An attorney linked to a former Trump campaign official admitted Tuesday he lied to federal investigators working for special counsel Robert Mueller.
Alex van der Zwaan, who worked at the law firm Skadden, Arps, Slate, Meagher & Flom until he was fired last year, appeared at the federal courthouse in Washington where he formally pleaded guilty to a single charge of making false statements.
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An aide to a Republican Florida politician was fired after suggesting two Parkland school shooting survivors who are the subject of conspiracy theories are "crisis actors."
Following the massacre of 17 students and teachers at a Florida high school last week, a Colorado father of four wrote an open letter Tuesday claiming that the only thing that stopped him from carrying out his own bloodbath 30 years ago was his inability to get a gun.
“I was almost a school shooter,” Aaron Stark wrote in a letter shared with NBC affiliate KUSA. “I am not a school shooter because I didn't have access to guns. Guns don't kill people, people kill people. But people with guns kill lots of people.”
Stark wrote that he felt like an outcast in 1996, when he attended Denver's North High School, where he was allegedly bullied and had a very chaotic childhood. “I was going to try and kill a lot of people and then kill myself,” he said during an emotional interview. “It was not directed at the people, it was directed at myself.”
Stark said later on MSNBC Tuesday afternoon that “we need to have a hard look at the effect that guns have” and said in the aftermath of the shooting people needed to be looking at both mental health and gun reform. He also called for people to show more compassion to others.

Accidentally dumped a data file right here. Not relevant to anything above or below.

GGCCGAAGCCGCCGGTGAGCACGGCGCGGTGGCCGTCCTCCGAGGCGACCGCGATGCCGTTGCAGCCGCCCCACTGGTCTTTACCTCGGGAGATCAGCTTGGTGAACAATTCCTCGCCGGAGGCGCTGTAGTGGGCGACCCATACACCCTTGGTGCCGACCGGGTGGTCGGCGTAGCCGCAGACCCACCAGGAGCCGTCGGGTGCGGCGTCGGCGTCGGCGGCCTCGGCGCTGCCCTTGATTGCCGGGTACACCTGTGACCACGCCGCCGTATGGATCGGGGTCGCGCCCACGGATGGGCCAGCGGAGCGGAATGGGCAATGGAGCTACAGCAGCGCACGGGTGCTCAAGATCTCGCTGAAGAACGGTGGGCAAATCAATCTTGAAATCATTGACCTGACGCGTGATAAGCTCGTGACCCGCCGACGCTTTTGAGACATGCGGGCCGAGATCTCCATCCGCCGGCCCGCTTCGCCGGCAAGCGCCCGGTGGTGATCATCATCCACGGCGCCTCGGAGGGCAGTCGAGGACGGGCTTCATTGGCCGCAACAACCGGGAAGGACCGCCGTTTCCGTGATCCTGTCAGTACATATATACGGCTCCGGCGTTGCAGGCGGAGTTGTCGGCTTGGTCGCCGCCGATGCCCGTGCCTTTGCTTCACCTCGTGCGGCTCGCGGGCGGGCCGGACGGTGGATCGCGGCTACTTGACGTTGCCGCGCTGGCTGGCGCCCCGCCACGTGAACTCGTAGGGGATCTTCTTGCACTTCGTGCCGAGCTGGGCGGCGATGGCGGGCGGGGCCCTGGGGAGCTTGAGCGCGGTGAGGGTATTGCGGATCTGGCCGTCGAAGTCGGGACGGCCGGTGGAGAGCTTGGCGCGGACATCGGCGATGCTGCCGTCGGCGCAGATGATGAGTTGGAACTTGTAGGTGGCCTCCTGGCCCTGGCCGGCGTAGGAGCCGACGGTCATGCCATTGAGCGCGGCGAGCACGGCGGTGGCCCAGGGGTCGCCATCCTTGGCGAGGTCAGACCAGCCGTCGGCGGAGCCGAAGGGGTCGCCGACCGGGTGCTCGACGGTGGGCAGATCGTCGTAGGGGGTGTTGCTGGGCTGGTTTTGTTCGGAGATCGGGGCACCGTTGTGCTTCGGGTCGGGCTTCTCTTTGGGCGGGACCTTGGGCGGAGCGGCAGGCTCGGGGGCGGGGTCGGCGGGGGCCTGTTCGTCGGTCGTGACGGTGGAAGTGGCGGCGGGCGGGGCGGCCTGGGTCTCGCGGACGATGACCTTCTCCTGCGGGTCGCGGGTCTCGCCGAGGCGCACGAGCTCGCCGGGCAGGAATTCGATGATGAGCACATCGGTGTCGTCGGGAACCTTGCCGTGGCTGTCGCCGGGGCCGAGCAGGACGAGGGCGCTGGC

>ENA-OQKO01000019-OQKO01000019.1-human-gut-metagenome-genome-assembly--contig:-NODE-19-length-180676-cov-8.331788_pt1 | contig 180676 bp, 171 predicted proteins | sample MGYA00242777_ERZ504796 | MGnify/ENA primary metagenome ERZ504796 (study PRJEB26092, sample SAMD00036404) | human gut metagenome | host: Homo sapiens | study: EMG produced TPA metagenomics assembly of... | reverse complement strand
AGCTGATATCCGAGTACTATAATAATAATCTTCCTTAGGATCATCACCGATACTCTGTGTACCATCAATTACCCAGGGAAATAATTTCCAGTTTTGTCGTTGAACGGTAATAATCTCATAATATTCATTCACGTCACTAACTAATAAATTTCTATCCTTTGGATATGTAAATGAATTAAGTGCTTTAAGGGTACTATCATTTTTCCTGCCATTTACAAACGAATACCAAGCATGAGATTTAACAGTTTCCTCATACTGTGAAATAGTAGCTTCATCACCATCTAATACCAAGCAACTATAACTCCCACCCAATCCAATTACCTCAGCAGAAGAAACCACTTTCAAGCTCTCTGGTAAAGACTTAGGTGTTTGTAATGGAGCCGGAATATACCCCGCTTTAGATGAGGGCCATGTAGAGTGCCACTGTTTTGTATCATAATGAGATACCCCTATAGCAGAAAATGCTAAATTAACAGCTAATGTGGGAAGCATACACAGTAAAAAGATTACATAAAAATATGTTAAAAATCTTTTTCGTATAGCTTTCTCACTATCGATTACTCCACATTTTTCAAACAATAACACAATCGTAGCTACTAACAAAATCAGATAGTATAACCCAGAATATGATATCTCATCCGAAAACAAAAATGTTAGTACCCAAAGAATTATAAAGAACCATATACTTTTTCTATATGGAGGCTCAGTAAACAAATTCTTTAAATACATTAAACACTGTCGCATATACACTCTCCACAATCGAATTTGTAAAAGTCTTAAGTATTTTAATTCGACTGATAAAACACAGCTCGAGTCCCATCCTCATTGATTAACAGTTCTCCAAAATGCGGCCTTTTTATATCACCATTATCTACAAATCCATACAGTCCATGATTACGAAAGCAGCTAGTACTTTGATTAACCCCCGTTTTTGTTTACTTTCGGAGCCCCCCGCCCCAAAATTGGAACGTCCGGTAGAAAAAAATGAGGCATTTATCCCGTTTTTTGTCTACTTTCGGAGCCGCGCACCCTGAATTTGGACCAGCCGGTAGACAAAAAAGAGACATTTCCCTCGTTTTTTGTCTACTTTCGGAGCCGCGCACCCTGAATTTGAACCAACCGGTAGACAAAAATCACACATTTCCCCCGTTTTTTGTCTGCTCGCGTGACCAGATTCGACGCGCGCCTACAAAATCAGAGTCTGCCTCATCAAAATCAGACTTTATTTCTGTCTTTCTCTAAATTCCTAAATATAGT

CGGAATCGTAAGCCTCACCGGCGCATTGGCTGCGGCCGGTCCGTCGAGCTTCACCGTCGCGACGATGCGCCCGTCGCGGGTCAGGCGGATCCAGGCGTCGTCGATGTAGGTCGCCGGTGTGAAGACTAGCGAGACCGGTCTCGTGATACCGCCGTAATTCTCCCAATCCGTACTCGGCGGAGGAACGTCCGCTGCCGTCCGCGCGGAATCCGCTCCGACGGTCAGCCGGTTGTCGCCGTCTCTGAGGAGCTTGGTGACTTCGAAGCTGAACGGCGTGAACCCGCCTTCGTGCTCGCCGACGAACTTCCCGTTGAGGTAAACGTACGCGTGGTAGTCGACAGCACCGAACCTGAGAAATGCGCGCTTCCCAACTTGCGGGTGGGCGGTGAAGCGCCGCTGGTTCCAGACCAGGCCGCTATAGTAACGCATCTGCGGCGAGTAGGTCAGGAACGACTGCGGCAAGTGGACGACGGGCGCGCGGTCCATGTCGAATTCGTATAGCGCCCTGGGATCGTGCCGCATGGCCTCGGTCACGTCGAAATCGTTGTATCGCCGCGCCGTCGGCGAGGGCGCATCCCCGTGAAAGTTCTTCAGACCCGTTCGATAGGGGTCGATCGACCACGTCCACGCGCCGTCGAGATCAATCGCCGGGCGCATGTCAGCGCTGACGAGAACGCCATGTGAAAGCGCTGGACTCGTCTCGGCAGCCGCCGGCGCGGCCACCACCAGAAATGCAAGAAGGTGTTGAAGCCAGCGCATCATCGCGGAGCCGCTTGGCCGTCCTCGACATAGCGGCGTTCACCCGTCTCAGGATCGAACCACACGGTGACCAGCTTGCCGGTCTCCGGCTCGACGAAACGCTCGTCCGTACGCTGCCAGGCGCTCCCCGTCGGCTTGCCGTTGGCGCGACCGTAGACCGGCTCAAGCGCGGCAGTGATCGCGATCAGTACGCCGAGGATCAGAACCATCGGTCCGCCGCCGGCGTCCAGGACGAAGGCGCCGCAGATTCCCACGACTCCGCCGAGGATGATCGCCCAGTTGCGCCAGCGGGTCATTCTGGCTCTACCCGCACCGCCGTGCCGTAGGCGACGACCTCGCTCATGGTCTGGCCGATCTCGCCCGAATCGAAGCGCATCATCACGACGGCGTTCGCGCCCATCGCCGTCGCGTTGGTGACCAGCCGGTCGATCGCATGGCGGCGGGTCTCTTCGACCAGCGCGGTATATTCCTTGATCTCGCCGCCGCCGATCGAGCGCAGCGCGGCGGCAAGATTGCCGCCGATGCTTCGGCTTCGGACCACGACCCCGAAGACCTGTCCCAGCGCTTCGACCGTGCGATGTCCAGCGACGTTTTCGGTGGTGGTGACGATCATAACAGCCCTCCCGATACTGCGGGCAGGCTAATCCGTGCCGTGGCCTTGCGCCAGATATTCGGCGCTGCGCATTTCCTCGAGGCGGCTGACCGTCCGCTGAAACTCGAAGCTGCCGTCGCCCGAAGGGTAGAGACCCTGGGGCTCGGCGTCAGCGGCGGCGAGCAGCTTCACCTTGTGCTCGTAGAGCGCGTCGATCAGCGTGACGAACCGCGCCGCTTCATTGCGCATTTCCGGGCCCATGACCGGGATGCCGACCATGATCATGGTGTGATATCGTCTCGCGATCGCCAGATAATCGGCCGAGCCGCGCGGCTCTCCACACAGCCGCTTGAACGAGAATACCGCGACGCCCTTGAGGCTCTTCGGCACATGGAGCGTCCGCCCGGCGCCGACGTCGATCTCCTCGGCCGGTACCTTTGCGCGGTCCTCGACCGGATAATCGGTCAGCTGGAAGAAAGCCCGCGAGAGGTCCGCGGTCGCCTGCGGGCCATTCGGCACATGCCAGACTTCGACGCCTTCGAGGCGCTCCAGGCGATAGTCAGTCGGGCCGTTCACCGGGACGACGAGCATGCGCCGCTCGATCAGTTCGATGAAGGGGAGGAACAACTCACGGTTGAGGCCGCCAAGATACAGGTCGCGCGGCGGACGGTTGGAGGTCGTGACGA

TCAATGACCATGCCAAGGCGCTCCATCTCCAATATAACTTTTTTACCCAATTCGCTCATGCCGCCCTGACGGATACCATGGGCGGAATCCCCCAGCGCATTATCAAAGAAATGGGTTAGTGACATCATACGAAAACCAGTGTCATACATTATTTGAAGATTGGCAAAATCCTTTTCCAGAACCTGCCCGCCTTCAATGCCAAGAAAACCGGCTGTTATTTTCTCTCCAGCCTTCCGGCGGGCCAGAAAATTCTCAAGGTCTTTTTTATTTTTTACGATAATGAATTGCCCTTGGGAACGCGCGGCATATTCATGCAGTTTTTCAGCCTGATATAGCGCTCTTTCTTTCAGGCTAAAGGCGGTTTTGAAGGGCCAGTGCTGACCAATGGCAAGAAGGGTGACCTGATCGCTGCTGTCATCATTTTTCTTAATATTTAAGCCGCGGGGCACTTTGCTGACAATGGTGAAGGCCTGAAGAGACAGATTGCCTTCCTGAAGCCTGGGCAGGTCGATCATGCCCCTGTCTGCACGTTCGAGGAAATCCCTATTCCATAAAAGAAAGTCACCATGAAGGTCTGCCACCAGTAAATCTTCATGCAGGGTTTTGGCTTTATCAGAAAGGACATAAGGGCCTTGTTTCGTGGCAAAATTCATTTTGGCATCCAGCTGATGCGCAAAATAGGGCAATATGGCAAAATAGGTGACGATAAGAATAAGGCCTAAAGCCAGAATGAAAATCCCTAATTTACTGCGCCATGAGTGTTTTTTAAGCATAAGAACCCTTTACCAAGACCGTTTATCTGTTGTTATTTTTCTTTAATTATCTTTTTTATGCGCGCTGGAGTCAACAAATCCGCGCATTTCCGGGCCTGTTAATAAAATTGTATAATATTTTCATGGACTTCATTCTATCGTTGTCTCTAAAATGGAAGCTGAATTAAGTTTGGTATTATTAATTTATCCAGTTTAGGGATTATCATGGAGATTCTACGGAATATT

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A report Tuesday evening from Sports Illustrated alleges former Dallas Mavericks president and CEO Terdema Ussery sexually harassed workers in the team's offices for years.
Sports Illustrated spoke to sources who said Ussery had several incidents of inappropriate workplace behavior, including unwanted touching and lewd sexual comments.
The Mavericks released a statement ahead of the publication of the Sports Illustrated report, saying the team "only learned of the scope of these complaints in the past days."
Marjory Stoneman Douglas High senior Emma Gonzalez had a message for president Donald Trump and for other politicians on their failure to enact sensible gun laws: "BS." Gonzalez was one of several...
Following a series of tweets President Trump sent over the weekend in response to the Parkland, Florida, shooting and the indictment of 13 Russian nationals who tried to sow discord in the 2016 U.S.
USA TODAY Sports
Four-time Olympian Lowell Bailey shoots a .22 caliber rifle for a living, but following a spate of mass shootings he said he wants the U.S. to "wake up" and ban ordinary citizens from owning assault rifles "designed to kill people."
The biathlete spoke out in favor of gun control on Tuesday after competing in Pyeongchang in the mixed relay. His comments came in reaction to a mass shooting at Marjory Stoneman Douglas High School in Parkland, Florida, where a 19-year old former student allegedly gunned down 17 people with an AR-15 last week.
“I support an assault weapons ban,” Bailey told reporters at the Olympics, The Washington Post reported. “I really do. Our country needs to wake up. Our country needs to change. There’s just no excuse. I compete against all of these other World Cup nations — Germany, Norway. How good are they on the range? They’re great at rifle marksmanship. Do you know how strict their gun controls law are? It’s a travesty America hasn’t changed and continues to go down this path. It just makes me want to cry.”